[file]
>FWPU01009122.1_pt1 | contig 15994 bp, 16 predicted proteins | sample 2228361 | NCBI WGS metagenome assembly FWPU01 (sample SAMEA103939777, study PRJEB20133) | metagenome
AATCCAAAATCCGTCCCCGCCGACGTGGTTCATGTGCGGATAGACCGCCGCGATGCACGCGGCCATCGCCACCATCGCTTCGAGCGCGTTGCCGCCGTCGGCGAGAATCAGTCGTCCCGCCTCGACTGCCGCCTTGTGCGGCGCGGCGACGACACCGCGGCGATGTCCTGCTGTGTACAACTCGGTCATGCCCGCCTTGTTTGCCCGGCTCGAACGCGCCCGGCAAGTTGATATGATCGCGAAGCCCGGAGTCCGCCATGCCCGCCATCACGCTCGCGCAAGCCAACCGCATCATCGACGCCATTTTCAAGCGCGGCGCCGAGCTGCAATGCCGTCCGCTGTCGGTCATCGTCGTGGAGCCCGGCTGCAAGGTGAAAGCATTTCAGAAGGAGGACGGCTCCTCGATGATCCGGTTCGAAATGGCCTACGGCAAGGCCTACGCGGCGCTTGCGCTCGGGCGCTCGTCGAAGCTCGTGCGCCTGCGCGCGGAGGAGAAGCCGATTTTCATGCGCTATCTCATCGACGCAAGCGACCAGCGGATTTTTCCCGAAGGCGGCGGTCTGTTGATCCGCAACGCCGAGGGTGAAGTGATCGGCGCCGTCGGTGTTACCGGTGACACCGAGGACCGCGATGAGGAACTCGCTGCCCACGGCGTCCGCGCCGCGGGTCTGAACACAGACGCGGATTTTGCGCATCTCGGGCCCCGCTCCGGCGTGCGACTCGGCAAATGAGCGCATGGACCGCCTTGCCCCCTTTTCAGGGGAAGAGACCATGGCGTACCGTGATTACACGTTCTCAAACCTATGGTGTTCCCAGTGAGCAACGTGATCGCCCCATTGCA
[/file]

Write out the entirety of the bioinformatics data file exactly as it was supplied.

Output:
>FWPU01009122.1_pt1 | contig 15994 bp, 16 predicted proteins | sample 2228361 | NCBI WGS metagenome assembly FWPU01 (sample SAMEA103939777, study PRJEB20133) | metagenome
AATCCAAAATCCGTCCCCGCCGACGTGGTTCATGTGCGGATAGACCGCCGCGATGCACGCGGCCATCGCCACCATCGCTTCGAGCGCGTTGCCGCCGTCGGCGAGAATCAGTCGTCCCGCCTCGACTGCCGCCTTGTGCGGCGCGGCGACGACACCGCGGCGATGTCCTGCTGTGTACAACTCGGTCATGCCCGCCTTGTTTGCCCGGCTCGAACGCGCCCGGCAAGTTGATATGATCGCGAAGCCCGGAGTCCGCCATGCCCGCCATCACGCTCGCGCAAGCCAACCGCATCATCGACGCCATTTTCAAGCGCGGCGCCGAGCTGCAATGCCGTCCGCTGTCGGTCATCGTCGTGGAGCCCGGCTGCAAGGTGAAAGCATTTCAGAAGGAGGACGGCTCCTCGATGATCCGGTTCGAAATGGCCTACGGCAAGGCCTACGCGGCGCTTGCGCTCGGGCGCTCGTCGAAGCTCGTGCGCCTGCGCGCGGAGGAGAAGCCGATTTTCATGCGCTATCTCATCGACGCAAGCGACCAGCGGATTTTTCCCGAAGGCGGCGGTCTGTTGATCCGCAACGCCGAGGGTGAAGTGATCGGCGCCGTCGGTGTTACCGGTGACACCGAGGACCGCGATGAGGAACTCGCTGCCCACGGCGTCCGCGCCGCGGGTCTGAACACAGACGCGGATTTTGCGCATCTCGGGCCCCGCTCCGGCGTGCGACTCGGCAAATGAGCGCATGGACCGCCTTGCCCCCTTTTCAGGGGAAGAGACCATGGCGTACCGTGATTACACGTTCTCAAACCTATGGTGTTCCCAGTGAGCAACGTGATCGCCCCATTGCA